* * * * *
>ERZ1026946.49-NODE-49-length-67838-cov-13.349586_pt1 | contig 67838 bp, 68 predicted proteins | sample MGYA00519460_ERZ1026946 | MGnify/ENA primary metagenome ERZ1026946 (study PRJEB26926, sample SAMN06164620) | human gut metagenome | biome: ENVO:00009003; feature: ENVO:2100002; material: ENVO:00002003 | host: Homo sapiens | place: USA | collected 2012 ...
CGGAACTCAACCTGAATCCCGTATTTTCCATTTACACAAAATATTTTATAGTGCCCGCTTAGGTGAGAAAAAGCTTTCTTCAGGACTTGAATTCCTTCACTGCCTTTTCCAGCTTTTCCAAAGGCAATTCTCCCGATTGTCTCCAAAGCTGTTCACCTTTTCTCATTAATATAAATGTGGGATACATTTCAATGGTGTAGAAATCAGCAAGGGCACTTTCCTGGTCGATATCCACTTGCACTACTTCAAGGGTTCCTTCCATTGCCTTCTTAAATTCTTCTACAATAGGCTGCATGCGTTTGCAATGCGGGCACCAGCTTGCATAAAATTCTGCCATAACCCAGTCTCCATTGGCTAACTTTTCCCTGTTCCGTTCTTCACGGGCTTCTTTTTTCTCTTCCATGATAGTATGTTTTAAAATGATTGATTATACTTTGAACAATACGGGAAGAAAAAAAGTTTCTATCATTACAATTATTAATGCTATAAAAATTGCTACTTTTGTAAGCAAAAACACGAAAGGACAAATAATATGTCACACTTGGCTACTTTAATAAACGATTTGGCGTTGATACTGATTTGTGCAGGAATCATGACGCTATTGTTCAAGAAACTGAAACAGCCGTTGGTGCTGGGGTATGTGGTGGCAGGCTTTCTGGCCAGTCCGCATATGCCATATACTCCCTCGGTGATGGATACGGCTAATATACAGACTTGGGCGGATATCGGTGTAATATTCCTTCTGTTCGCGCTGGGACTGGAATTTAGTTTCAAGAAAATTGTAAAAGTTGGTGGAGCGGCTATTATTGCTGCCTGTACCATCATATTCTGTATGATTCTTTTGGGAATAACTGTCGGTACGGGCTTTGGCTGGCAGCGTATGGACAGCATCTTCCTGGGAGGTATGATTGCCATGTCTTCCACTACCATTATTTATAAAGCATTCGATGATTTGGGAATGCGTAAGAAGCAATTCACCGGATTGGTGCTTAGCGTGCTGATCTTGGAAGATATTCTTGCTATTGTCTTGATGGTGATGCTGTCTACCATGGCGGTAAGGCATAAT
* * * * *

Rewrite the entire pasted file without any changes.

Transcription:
>ERZ1026946.49-NODE-49-length-67838-cov-13.349586_pt1 | contig 67838 bp, 68 predicted proteins | sample MGYA00519460_ERZ1026946 | MGnify/ENA primary metagenome ERZ1026946 (study PRJEB26926, sample SAMN06164620) | human gut metagenome | biome: ENVO:00009003; feature: ENVO:2100002; material: ENVO:00002003 | host: Homo sapiens | place: USA | collected 2012 ...
CGGAACTCAACCTGAATCCCGTATTTTCCATTTACACAAAATATTTTATAGTGCCCGCTTAGGTGAGAAAAAGCTTTCTTCAGGACTTGAATTCCTTCACTGCCTTTTCCAGCTTTTCCAAAGGCAATTCTCCCGATTGTCTCCAAAGCTGTTCACCTTTTCTCATTAATATAAATGTGGGATACATTTCAATGGTGTAGAAATCAGCAAGGGCACTTTCCTGGTCGATATCCACTTGCACTACTTCAAGGGTTCCTTCCATTGCCTTCTTAAATTCTTCTACAATAGGCTGCATGCGTTTGCAATGCGGGCACCAGCTTGCATAAAATTCTGCCATAACCCAGTCTCCATTGGCTAACTTTTCCCTGTTCCGTTCTTCACGGGCTTCTTTTTTCTCTTCCATGATAGTATGTTTTAAAATGATTGATTATACTTTGAACAATACGGGAAGAAAAAAAGTTTCTATCATTACAATTATTAATGCTATAAAAATTGCTACTTTTGTAAGCAAAAACACGAAAGGACAAATAATATGTCACACTTGGCTACTTTAATAAACGATTTGGCGTTGATACTGATTTGTGCAGGAATCATGACGCTATTGTTCAAGAAACTGAAACAGCCGTTGGTGCTGGGGTATGTGGTGGCAGGCTTTCTGGCCAGTCCGCATATGCCATATACTCCCTCGGTGATGGATACGGCTAATATACAGACTTGGGCGGATATCGGTGTAATATTCCTTCTGTTCGCGCTGGGACTGGAATTTAGTTTCAAGAAAATTGTAAAAGTTGGTGGAGCGGCTATTATTGCTGCCTGTACCATCATATTCTGTATGATTCTTTTGGGAATAACTGTCGGTACGGGCTTTGGCTGGCAGCGTATGGACAGCATCTTCCTGGGAGGTATGATTGCCATGTCTTCCACTACCATTATTTATAAAGCATTCGATGATTTGGGAATGCGTAAGAAGCAATTCACCGGATTGGTGCTTAGCGTGCTGATCTTGGAAGATATTCTTGCTATTGTCTTGATGGTGATGCTGTCTACCATGGCGGTAAGGCATAAT